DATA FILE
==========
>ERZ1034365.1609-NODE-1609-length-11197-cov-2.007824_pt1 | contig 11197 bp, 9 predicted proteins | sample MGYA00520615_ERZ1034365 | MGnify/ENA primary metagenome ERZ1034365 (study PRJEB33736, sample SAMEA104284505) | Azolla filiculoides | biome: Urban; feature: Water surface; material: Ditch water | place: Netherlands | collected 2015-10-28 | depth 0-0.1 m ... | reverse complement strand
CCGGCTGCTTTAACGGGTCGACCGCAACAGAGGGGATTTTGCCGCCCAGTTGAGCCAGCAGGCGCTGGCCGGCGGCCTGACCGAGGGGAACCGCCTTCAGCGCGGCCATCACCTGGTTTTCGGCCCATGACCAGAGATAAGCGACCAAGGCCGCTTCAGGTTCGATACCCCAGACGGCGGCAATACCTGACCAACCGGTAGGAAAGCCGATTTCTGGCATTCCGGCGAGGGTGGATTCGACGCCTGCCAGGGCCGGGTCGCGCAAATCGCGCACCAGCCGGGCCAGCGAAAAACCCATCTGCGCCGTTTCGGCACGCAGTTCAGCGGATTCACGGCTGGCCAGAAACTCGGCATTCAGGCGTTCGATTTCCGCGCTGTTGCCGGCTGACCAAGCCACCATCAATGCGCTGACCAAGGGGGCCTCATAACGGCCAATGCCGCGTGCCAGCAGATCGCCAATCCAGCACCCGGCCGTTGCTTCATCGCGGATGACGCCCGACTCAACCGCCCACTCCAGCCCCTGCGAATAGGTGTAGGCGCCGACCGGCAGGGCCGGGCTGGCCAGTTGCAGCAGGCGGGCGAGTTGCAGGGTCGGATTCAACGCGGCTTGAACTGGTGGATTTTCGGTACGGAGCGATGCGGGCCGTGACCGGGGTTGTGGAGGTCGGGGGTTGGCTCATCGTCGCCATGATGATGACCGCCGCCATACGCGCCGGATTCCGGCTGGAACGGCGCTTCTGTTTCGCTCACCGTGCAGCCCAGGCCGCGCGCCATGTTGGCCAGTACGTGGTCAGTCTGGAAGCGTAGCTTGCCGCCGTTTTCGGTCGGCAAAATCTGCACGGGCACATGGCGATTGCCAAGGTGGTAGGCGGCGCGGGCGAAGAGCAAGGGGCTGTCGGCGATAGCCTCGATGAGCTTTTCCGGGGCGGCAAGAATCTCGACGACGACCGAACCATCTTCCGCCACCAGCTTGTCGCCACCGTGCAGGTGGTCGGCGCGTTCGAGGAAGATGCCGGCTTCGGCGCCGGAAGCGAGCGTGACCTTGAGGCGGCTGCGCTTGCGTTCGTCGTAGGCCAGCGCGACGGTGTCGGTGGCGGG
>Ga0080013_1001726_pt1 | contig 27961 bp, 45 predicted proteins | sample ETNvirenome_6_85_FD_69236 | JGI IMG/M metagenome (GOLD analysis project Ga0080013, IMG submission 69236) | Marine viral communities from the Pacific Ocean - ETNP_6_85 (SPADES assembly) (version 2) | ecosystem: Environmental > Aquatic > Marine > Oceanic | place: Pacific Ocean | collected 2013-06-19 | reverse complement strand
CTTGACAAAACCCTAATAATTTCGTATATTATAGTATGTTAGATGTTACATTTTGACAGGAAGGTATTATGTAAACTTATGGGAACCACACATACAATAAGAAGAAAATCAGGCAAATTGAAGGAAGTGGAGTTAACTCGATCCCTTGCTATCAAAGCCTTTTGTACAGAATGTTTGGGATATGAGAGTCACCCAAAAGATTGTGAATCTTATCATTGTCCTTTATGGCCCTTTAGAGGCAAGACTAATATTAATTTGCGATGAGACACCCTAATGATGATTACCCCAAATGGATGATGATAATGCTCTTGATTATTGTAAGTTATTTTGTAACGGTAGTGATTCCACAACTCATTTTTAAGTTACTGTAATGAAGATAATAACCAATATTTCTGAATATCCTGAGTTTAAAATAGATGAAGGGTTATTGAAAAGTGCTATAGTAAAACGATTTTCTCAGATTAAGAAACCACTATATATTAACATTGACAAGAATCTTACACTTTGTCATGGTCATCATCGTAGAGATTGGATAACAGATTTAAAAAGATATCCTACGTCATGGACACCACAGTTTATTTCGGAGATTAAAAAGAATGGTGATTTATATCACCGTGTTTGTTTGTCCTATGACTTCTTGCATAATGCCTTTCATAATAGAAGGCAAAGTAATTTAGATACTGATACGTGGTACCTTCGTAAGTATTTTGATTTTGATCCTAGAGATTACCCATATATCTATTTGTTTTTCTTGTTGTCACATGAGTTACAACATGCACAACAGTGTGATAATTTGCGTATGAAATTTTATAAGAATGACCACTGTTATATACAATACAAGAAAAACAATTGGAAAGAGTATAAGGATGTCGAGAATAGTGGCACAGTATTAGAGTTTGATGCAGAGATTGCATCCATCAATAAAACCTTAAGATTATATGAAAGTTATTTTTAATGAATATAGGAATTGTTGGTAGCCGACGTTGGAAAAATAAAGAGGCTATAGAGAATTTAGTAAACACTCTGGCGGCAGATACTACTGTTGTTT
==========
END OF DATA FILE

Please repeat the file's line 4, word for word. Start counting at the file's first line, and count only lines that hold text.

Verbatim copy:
CTTGACAAAACCCTAATAATTTCGTATATTATAGTATGTTAGATGTTACATTTTGACAGGAAGGTATTATGTAAACTTATGGGAACCACACATACAATAAGAAGAAAATCAGGCAAATTGAAGGAAGTGGAGTTAACTCGATCCCTTGCTATCAAAGCCTTTTGTACAGAATGTTTGGGATATGAGAGTCACCCAAAAGATTGTGAATCTTATCATTGTCCTTTATGGCCCTTTAGAGGCAAGACTAATATTAATTTGCGATGAGACACCCTAATGATGATTACCCCAAATGGATGATGATAATGCTCTTGATTATTGTAAGTTATTTTGTAACGGTAGTGATTCCACAACTCATTTTTAAGTTACTGTAATGAAGATAATAACCAATATTTCTGAATATCCTGAGTTTAAAATAGATGAAGGGTTATTGAAAAGTGCTATAGTAAAACGATTTTCTCAGATTAAGAAACCACTATATATTAACATTGACAAGAATCTTACACTTTGTCATGGTCATCATCGTAGAGATTGGATAACAGATTTAAAAAGATATCCTACGTCATGGACACCACAGTTTATTTCGGAGATTAAAAAGAATGGTGATTTATATCACCGTGTTTGTTTGTCCTATGACTTCTTGCATAATGCCTTTCATAATAGAAGGCAAAGTAATTTAGATACTGATACGTGGTACCTTCGTAAGTATTTTGATTTTGATCCTAGAGATTACCCATATATCTATTTGTTTTTCTTGTTGTCACATGAGTTACAACATGCACAACAGTGTGATAATTTGCGTATGAAATTTTATAAGAATGACCACTGTTATATACAATACAAGAAAAACAATTGGAAAGAGTATAAGGATGTCGAGAATAGTGGCACAGTATTAGAGTTTGATGCAGAGATTGCATCCATCAATAAAACCTTAAGATTATATGAAAGTTATTTTTAATGAATATAGGAATTGTTGGTAGCCGACGTTGGAAAAATAAAGAGGCTATAGAGAATTTAGTAAACACTCTGGCGGCAGATACTACTGTTGTTT